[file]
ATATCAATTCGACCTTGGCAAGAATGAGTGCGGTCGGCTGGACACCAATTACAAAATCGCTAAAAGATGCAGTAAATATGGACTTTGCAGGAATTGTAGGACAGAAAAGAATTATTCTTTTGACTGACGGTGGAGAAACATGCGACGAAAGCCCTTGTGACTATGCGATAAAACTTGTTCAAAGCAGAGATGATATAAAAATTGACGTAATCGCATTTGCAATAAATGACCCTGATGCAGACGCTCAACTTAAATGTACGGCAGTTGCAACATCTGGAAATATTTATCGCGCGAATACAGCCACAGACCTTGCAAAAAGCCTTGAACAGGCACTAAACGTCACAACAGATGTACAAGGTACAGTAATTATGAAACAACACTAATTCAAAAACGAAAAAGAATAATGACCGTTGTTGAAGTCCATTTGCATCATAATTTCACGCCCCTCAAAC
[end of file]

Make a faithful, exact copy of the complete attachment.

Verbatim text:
ATATCAATTCGACCTTGGCAAGAATGAGTGCGGTCGGCTGGACACCAATTACAAAATCGCTAAAAGATGCAGTAAATATGGACTTTGCAGGAATTGTAGGACAGAAAAGAATTATTCTTTTGACTGACGGTGGAGAAACATGCGACGAAAGCCCTTGTGACTATGCGATAAAACTTGTTCAAAGCAGAGATGATATAAAAATTGACGTAATCGCATTTGCAATAAATGACCCTGATGCAGACGCTCAACTTAAATGTACGGCAGTTGCAACATCTGGAAATATTTATCGCGCGAATACAGCCACAGACCTTGCAAAAAGCCTTGAACAGGCACTAAACGTCACAACAGATGTACAAGGTACAGTAATTATGAAACAACACTAATTCAAAAACGAAAAAGAATAATGACCGTTGTTGAAGTCCATTTGCATCATAATTTCACGCCCCTCAAAC